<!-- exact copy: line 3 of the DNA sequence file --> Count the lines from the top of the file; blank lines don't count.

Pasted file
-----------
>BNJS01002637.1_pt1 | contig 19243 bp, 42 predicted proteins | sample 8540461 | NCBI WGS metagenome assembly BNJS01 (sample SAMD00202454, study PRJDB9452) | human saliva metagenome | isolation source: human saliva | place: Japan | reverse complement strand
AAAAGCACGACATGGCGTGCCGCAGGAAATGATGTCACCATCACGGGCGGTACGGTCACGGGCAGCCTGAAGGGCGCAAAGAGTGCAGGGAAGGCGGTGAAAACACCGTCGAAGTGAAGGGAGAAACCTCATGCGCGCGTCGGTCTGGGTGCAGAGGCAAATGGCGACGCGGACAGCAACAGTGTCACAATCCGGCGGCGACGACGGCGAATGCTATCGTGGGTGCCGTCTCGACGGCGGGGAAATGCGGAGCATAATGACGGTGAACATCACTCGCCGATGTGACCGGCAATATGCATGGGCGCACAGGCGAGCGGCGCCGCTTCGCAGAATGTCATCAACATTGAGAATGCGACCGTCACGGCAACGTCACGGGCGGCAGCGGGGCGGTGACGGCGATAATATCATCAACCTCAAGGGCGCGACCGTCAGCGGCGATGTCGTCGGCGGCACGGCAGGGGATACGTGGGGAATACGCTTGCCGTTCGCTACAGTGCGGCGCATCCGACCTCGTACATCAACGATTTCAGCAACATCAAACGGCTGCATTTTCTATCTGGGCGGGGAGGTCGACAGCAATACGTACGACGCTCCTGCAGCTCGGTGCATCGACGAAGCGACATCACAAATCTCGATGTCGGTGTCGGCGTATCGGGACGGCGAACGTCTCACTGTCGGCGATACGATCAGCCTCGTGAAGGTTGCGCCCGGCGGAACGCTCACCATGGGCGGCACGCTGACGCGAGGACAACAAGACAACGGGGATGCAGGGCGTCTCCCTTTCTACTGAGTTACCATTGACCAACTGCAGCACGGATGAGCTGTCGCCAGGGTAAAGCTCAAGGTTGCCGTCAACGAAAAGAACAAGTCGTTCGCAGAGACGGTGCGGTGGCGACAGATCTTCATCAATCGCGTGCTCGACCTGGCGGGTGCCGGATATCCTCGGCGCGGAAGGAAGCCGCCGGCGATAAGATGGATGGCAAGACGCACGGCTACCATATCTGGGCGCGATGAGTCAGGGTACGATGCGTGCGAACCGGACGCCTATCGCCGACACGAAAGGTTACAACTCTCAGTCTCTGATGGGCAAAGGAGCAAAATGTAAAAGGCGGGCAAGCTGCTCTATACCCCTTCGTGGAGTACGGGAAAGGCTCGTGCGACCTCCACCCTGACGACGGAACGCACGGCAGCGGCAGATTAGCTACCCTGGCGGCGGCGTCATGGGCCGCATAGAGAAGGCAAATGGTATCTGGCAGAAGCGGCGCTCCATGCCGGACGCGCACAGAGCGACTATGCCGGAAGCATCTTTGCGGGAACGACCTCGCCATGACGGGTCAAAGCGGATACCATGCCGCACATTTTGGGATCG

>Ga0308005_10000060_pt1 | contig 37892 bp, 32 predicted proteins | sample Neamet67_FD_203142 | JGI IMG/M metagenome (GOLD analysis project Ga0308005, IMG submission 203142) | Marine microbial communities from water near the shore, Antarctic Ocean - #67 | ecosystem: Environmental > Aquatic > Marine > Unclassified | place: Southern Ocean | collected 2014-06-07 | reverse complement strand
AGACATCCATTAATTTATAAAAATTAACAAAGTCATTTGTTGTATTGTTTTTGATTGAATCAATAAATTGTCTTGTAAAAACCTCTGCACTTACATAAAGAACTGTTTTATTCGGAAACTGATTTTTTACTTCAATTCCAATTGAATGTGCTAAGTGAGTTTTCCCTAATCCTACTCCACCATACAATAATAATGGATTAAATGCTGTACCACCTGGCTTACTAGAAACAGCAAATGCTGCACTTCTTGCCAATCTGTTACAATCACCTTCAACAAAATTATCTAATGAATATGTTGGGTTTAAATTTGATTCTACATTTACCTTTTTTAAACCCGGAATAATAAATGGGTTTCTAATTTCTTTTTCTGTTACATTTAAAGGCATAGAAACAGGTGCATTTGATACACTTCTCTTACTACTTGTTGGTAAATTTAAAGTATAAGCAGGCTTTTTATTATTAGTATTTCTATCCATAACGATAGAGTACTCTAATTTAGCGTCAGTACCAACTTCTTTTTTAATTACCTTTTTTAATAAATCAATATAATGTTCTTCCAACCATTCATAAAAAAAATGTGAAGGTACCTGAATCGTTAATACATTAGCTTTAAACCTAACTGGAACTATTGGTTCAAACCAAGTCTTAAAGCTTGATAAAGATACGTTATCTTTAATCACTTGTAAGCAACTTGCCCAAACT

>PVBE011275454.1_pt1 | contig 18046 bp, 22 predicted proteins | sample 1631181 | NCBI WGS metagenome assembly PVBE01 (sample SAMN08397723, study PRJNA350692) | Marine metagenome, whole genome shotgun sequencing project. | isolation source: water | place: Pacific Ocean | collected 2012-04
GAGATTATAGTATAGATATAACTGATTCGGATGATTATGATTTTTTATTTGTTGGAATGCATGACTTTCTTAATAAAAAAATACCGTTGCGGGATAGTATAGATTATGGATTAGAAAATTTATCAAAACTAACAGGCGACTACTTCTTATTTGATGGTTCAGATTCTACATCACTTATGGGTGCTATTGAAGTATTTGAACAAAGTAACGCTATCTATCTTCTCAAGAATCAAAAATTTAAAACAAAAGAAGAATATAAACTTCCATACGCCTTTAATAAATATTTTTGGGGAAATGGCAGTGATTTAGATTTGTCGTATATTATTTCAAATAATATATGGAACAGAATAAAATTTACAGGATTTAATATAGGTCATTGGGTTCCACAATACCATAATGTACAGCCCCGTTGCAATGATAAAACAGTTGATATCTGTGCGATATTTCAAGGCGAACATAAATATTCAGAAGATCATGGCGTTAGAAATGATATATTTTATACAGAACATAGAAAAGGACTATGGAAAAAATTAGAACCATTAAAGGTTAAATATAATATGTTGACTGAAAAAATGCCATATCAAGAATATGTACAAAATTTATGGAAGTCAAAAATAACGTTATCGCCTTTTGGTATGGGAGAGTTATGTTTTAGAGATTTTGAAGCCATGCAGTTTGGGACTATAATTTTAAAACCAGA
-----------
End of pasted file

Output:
>Ga0308005_10000060_pt1 | contig 37892 bp, 32 predicted proteins | sample Neamet67_FD_203142 | JGI IMG/M metagenome (GOLD analysis project Ga0308005, IMG submission 203142) | Marine microbial communities from water near the shore, Antarctic Ocean - #67 | ecosystem: Environmental > Aquatic > Marine > Unclassified | place: Southern Ocean | collected 2014-06-07 | reverse complement strand